The southwest town using innovation to fill job positions
AS QUEENSLAND suffers the blow of job losses brought about by COVID-19, the Murweh Shire could already be recovering and pioneering a new economic model based on tourism and industry.
Mayor Shaun ‘Zoro’ Radnedge said the council has discussed at length what strategies are needed to attract people to the shire.
He said Murweh doesn’t have the ‘industrial side’ due to the lifestyle and job market, but things could actually be picking up after the pandemic.
“Since COVID started, there seems to be a bit of a buzz around,” Cr Radnedge said.
“There is some jobs out there and yeah, we’re pretty happy that even in these trying times, people are still looking for people to fill these positions.”
While people have left the Murweh Shire, their vacant positions are being filled and people are coming in from across Queensland and Australia.
Cr Radnedge also said the new workers need more accommodation to stay in due to the demand for jobs.
And despite past predictions showing population decline between 2016 and 2041, with 794 residents expected to leave the shire in this time frame, Cr Radnedge thinks those predictions could be turned around after COVID.
“I think all their modelling they’ve done over that space, I think that’s about to be flipped on its head,” he said.
“I really think it’s going to be a chance for people to move to the region.”
One of the council’s main focuses is attracting people who have previously moved away from the Murweh Shire, as they are people who are already familiar with the lifestyle.
The Morven Freight Hub has also generated a lot of interest in the region, with Morven seeking more accommodation and housing to facilitate the increasing market.
“As it gets busier, it creates more economy and it creates more jobs,” Cr Radnedge said.
Where do the positions need to be filled?
According to Cr Radnedge, the biggest industry in the Murweh Shire is agriculture, followed by goatworks, which a single employer supplies 130 workers.
“The biggest problem we have in the regional areas is our youth between that 17-25 had to move away to get that experience and to achieve their goals.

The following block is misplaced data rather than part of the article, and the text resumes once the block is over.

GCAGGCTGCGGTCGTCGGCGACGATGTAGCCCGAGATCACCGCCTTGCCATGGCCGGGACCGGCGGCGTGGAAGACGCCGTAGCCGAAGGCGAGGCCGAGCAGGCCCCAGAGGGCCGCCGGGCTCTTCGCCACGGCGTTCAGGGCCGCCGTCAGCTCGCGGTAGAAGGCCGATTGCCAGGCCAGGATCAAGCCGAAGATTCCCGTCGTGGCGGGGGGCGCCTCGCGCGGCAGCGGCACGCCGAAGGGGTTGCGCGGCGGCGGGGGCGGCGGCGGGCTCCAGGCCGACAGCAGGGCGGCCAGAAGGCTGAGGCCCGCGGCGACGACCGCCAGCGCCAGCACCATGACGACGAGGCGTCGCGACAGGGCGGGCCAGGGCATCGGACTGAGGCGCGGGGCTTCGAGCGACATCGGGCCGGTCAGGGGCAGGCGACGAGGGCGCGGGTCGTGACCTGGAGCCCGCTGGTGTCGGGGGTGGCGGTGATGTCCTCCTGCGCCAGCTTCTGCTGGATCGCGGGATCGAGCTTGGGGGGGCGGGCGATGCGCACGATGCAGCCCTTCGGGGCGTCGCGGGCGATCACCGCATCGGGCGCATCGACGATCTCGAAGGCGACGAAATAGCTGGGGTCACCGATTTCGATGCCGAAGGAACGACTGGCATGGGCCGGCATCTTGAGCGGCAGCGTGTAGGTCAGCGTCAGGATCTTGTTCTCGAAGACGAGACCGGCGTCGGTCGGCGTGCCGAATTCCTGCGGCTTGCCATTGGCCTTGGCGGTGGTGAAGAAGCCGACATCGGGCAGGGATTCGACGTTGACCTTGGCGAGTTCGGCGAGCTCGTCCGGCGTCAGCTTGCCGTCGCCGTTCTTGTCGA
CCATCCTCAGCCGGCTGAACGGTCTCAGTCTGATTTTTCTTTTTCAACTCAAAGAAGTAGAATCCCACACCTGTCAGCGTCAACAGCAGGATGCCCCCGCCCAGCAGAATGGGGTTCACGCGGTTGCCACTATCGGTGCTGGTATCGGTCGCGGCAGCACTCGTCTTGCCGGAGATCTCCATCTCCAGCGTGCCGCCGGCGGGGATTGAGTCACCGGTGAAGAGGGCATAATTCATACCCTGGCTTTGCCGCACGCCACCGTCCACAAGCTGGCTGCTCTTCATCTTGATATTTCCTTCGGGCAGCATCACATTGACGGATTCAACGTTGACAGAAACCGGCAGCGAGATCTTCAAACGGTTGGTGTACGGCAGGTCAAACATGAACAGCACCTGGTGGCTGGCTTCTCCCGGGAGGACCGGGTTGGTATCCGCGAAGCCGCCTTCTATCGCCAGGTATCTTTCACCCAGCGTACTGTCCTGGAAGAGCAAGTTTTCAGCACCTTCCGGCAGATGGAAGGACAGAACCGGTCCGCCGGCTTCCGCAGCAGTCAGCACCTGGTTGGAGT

“Now I think the pendulum’s about to swing to the regional areas.
He said many positions need to be filled in government jobd, as well as blue collar jobs.
RESQ regional manager Susan Bylett says there has been a struggle for employers to find people to fill their positions in Southwest Queensland, particularly in cleaning, bar staff, agriculture and tourism.
“We struggled to try fill positions for certain businesses out there, but it has started to increase now people are trying to take on positions, that’s a bit of a bonus,” she said.
“With the reduction of the jobseeker payment, people know full well that mutual obligations are coming back on.”
And while these industries are struggling to find workers, RESQ has assisted start-ups around Cunnamulla to fill the voids.
“There were three ladies in Cunnamulla who were interested in taking on a carpet cleaning business,” Mrs Bylett said.
“Not just carpet cleaning, they do furniture and chairs as well.”
Cunnamulla employers struggled to find employees to do essential cleaning services, so the new Indigenous owned and operated business is delivering these services.
RESQ has also started the Outback Queensland Jobs site to advertise positions in the southwest to help get the word out to jobseekers.